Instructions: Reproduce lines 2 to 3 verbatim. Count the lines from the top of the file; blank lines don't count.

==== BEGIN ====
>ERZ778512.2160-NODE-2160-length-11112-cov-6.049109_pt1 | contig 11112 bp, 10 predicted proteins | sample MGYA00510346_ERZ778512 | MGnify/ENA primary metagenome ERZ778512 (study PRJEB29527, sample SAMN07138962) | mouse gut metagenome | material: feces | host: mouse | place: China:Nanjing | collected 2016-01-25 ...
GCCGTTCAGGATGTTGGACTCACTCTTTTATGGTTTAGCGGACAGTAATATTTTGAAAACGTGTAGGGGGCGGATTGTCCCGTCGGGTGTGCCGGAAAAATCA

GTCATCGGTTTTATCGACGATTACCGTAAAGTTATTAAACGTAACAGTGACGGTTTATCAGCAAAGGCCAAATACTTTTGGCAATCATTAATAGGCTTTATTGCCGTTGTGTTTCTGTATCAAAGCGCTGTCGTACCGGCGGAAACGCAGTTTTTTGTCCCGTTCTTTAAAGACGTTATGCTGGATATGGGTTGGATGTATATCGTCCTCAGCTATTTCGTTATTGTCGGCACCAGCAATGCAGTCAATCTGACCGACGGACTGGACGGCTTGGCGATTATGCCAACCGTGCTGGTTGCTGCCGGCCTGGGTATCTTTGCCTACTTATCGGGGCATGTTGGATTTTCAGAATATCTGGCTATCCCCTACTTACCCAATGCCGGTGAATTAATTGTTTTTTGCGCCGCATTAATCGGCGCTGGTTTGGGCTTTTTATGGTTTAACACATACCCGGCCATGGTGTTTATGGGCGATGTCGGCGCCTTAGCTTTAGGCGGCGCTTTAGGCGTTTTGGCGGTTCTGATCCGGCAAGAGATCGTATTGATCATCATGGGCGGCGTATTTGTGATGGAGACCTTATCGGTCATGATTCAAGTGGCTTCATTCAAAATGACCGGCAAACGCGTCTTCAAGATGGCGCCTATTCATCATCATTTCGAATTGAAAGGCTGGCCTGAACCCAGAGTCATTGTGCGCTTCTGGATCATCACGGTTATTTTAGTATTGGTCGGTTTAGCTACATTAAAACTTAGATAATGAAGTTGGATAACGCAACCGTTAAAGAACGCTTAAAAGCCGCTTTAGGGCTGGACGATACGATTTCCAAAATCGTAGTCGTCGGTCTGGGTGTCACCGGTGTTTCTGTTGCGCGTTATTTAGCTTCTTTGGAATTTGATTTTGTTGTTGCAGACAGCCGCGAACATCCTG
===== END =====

GCCGTTCAGGATGTTGGACTCACTCTTTTATGGTTTAGCGGACAGTAATATTTTGAAAACGTGTAGGGGGCGGATTGTCCCGTCGGGTGTGCCGGAAAAATCA

GTCATCGGTTTTATCGACGATTACCGTAAAGTTATTAAACGTAACAGTGACGGTTTATCAGCAAAGGCCAAATACTTTTGGCAATCATTAATAGGCTTTATTGCCGTTGTGTTTCTGTATCAAAGCGCTGTCGTACCGGCGGAAACGCAGTTTTTTGTCCCGTTCTTTAAAGACGTTATGCTGGATATGGGTTGGATGTATATCGTCCTCAGCTATTTCGTTATTGTCGGCACCAGCAATGCAGTCAATCTGACCGACGGACTGGACGGCTTGGCGATTATGCCAACCGTGCTGGTTGCTGCCGGCCTGGGTATCTTTGCCTACTTATCGGGGCATGTTGGATTTTCAGAATATCTGGCTATCCCCTACTTACCCAATGCCGGTGAATTAATTGTTTTTTGCGCCGCATTAATCGGCGCTGGTTTGGGCTTTTTATGGTTTAACACATACCCGGCCATGGTGTTTATGGGCGATGTCGGCGCCTTAGCTTTAGGCGGCGCTTTAGGCGTTTTGGCGGTTCTGATCCGGCAAGAGATCGTATTGATCATCATGGGCGGCGTATTTGTGATGGAGACCTTATCGGTCATGATTCAAGTGGCTTCATTCAAAATGACCGGCAAACGCGTCTTCAAGATGGCGCCTATTCATCATCATTTCGAATTGAAAGGCTGGCCTGAACCCAGAGTCATTGTGCGCTTCTGGATCATCACGGTTATTTTAGTATTGGTCGGTTTAGCTACATTAAAACTTAGATAATGAAGTTGGATAACGCAACCGTTAAAGAACGCTTAAAAGCCGCTTTAGGGCTGGACGATACGATTTCCAAAATCGTAGTCGTCGGTCTGGGTGTCACCGGTGTTTCTGTTGCGCGTTATTTAGCTTCTTTGGAATTTGATTTTGTTGTTGCAGACAGCCGCGAACATCCTG